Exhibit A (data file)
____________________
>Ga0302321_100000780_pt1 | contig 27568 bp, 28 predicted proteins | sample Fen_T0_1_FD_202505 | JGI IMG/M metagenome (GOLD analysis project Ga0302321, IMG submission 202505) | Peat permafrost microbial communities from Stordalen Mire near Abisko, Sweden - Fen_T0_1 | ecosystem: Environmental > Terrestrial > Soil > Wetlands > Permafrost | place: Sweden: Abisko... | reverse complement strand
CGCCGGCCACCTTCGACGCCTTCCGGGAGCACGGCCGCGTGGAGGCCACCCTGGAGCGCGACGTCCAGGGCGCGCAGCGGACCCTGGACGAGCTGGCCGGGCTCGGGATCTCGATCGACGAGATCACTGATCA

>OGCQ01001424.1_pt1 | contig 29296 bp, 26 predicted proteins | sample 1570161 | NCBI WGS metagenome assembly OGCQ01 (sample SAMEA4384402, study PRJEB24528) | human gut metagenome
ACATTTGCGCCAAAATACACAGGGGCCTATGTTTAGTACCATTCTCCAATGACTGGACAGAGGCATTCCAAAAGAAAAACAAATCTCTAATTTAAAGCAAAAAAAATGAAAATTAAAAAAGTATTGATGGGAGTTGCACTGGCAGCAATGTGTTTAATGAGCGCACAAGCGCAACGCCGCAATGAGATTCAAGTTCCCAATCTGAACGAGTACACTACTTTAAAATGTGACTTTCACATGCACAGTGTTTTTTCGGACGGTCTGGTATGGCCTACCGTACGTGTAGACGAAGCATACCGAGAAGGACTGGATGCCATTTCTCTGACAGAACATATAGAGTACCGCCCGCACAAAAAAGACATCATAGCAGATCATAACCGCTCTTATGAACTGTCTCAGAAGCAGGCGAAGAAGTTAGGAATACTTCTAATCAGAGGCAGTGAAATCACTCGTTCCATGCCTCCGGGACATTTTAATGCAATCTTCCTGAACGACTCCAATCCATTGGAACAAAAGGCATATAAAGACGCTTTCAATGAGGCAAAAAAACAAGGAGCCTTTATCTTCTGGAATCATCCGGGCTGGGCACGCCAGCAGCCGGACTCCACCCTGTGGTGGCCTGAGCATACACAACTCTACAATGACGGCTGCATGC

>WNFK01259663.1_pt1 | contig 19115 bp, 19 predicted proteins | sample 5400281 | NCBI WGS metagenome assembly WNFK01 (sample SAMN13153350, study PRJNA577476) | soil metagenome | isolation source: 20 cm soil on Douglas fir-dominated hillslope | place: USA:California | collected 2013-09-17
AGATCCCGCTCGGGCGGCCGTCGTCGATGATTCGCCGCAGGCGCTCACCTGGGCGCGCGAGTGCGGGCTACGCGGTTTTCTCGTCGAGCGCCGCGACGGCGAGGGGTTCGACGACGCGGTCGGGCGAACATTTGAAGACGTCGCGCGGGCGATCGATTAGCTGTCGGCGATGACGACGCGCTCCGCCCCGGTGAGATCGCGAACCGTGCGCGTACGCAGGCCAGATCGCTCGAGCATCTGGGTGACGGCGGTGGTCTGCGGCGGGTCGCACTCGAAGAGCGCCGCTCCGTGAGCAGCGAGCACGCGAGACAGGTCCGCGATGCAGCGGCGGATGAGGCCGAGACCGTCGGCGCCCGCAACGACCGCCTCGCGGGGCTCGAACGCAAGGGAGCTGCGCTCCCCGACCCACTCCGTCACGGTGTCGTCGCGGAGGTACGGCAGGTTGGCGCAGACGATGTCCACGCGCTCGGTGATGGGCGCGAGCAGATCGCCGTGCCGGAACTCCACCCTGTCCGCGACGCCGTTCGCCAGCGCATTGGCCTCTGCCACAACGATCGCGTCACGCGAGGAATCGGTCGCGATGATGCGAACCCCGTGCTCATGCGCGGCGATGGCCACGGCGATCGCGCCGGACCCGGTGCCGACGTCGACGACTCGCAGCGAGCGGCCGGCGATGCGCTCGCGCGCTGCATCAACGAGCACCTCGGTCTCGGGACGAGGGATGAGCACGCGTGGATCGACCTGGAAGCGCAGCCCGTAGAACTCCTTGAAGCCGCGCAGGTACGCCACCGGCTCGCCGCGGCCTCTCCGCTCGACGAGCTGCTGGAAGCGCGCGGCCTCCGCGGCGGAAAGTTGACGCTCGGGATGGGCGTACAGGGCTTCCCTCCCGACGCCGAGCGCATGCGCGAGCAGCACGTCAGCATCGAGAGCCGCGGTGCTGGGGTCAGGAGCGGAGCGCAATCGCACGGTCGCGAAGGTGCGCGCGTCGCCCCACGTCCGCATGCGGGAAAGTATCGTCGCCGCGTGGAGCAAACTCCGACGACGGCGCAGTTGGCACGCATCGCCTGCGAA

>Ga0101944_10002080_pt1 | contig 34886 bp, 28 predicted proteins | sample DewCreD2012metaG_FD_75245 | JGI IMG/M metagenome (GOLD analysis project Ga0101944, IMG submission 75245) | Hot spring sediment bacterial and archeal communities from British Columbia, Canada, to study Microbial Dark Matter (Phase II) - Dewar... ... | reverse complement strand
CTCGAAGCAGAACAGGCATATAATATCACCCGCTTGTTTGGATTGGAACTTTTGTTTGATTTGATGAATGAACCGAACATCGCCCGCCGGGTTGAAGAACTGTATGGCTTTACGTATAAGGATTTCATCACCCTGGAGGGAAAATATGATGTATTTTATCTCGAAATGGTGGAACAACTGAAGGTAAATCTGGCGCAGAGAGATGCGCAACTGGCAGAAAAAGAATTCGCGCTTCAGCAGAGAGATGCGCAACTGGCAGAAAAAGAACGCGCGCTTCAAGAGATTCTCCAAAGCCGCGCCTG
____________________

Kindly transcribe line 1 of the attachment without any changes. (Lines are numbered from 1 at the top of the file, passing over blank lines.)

>Ga0302321_100000780_pt1 | contig 27568 bp, 28 predicted proteins | sample Fen_T0_1_FD_202505 | JGI IMG/M metagenome (GOLD analysis project Ga0302321, IMG submission 202505) | Peat permafrost microbial communities from Stordalen Mire near Abisko, Sweden - Fen_T0_1 | ecosystem: Environmental > Terrestrial > Soil > Wetlands > Permafrost | place: Sweden: Abisko... | reverse complement strand